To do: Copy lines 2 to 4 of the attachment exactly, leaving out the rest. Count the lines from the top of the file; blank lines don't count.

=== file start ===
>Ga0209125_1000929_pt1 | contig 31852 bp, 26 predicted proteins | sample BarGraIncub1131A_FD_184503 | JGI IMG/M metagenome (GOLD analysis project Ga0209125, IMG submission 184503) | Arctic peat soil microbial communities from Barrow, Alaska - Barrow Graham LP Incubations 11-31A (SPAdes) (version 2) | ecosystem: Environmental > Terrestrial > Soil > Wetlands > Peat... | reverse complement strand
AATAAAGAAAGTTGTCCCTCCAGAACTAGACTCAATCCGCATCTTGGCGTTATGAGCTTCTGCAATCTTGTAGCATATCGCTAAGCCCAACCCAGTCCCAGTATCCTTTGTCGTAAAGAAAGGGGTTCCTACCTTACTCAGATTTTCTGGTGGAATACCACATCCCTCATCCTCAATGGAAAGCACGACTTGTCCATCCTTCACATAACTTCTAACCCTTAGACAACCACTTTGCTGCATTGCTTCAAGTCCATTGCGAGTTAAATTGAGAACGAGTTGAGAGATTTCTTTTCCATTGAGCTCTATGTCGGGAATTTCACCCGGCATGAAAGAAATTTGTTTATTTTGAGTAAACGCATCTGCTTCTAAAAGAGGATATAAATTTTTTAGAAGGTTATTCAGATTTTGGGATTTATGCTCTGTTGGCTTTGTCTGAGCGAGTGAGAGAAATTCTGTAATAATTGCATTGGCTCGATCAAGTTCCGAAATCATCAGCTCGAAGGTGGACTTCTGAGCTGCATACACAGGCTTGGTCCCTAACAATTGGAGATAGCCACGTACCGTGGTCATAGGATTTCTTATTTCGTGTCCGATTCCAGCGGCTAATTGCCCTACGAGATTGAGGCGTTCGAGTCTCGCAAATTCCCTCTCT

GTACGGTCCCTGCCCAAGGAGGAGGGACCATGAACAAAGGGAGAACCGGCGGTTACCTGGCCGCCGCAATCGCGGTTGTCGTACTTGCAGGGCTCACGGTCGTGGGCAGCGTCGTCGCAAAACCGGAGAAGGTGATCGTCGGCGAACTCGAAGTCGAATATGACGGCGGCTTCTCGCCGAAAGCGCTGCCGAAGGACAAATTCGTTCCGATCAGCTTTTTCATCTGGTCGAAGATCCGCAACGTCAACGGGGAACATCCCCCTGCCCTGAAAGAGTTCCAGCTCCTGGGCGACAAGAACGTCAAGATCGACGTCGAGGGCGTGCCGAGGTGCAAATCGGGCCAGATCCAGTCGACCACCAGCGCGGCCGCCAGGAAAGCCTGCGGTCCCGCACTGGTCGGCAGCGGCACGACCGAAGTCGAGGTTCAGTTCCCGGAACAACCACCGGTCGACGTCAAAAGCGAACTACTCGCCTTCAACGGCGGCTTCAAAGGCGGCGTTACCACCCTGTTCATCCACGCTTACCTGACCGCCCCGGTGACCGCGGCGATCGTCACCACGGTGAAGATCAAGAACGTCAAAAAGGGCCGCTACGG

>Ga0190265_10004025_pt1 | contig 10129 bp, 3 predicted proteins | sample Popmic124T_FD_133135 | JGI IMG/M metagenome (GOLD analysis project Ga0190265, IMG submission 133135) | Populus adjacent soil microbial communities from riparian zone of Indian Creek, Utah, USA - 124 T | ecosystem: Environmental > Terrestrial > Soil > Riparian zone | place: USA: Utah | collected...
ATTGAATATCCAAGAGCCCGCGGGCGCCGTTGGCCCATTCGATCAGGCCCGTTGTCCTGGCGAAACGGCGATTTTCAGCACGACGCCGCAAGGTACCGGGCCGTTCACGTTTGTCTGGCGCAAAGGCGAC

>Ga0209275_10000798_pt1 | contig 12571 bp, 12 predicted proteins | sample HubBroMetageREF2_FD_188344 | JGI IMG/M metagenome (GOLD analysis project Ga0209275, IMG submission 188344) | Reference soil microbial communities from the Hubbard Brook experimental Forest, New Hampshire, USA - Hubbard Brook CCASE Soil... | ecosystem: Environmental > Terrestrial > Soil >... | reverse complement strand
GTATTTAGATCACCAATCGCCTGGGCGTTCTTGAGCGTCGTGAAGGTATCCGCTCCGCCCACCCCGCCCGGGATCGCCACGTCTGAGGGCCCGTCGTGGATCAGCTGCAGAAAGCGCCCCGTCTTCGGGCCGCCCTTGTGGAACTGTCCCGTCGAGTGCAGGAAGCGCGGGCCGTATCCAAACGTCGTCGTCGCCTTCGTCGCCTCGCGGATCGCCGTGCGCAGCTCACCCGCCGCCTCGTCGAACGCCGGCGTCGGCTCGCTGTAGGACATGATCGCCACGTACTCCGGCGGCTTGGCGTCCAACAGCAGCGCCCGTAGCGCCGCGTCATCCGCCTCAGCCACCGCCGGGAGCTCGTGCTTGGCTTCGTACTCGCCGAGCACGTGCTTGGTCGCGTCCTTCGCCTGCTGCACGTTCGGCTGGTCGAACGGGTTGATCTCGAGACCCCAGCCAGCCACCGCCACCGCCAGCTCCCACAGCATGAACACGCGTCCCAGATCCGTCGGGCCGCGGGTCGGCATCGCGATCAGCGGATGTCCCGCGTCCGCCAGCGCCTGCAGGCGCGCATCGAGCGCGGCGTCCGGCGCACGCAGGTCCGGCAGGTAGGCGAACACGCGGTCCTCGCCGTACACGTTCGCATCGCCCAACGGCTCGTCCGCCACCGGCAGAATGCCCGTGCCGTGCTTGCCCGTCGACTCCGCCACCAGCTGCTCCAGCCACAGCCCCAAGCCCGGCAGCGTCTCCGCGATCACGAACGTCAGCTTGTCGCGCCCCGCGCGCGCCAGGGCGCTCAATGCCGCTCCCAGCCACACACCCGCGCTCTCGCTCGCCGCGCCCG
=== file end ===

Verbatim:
AATAAAGAAAGTTGTCCCTCCAGAACTAGACTCAATCCGCATCTTGGCGTTATGAGCTTCTGCAATCTTGTAGCATATCGCTAAGCCCAACCCAGTCCCAGTATCCTTTGTCGTAAAGAAAGGGGTTCCTACCTTACTCAGATTTTCTGGTGGAATACCACATCCCTCATCCTCAATGGAAAGCACGACTTGTCCATCCTTCACATAACTTCTAACCCTTAGACAACCACTTTGCTGCATTGCTTCAAGTCCATTGCGAGTTAAATTGAGAACGAGTTGAGAGATTTCTTTTCCATTGAGCTCTATGTCGGGAATTTCACCCGGCATGAAAGAAATTTGTTTATTTTGAGTAAACGCATCTGCTTCTAAAAGAGGATATAAATTTTTTAGAAGGTTATTCAGATTTTGGGATTTATGCTCTGTTGGCTTTGTCTGAGCGAGTGAGAGAAATTCTGTAATAATTGCATTGGCTCGATCAAGTTCCGAAATCATCAGCTCGAAGGTGGACTTCTGAGCTGCATACACAGGCTTGGTCCCTAACAATTGGAGATAGCCACGTACCGTGGTCATAGGATTTCTTATTTCGTGTCCGATTCCAGCGGCTAATTGCCCTACGAGATTGAGGCGTTCGAGTCTCGCAAATTCCCTCTCT

GTACGGTCCCTGCCCAAGGAGGAGGGACCATGAACAAAGGGAGAACCGGCGGTTACCTGGCCGCCGCAATCGCGGTTGTCGTACTTGCAGGGCTCACGGTCGTGGGCAGCGTCGTCGCAAAACCGGAGAAGGTGATCGTCGGCGAACTCGAAGTCGAATATGACGGCGGCTTCTCGCCGAAAGCGCTGCCGAAGGACAAATTCGTTCCGATCAGCTTTTTCATCTGGTCGAAGATCCGCAACGTCAACGGGGAACATCCCCCTGCCCTGAAAGAGTTCCAGCTCCTGGGCGACAAGAACGTCAAGATCGACGTCGAGGGCGTGCCGAGGTGCAAATCGGGCCAGATCCAGTCGACCACCAGCGCGGCCGCCAGGAAAGCCTGCGGTCCCGCACTGGTCGGCAGCGGCACGACCGAAGTCGAGGTTCAGTTCCCGGAACAACCACCGGTCGACGTCAAAAGCGAACTACTCGCCTTCAACGGCGGCTTCAAAGGCGGCGTTACCACCCTGTTCATCCACGCTTACCTGACCGCCCCGGTGACCGCGGCGATCGTCACCACGGTGAAGATCAAGAACGTCAAAAAGGGCCGCTACGG

>Ga0190265_10004025_pt1 | contig 10129 bp, 3 predicted proteins | sample Popmic124T_FD_133135 | JGI IMG/M metagenome (GOLD analysis project Ga0190265, IMG submission 133135) | Populus adjacent soil microbial communities from riparian zone of Indian Creek, Utah, USA - 124 T | ecosystem: Environmental > Terrestrial > Soil > Riparian zone | place: USA: Utah | collected...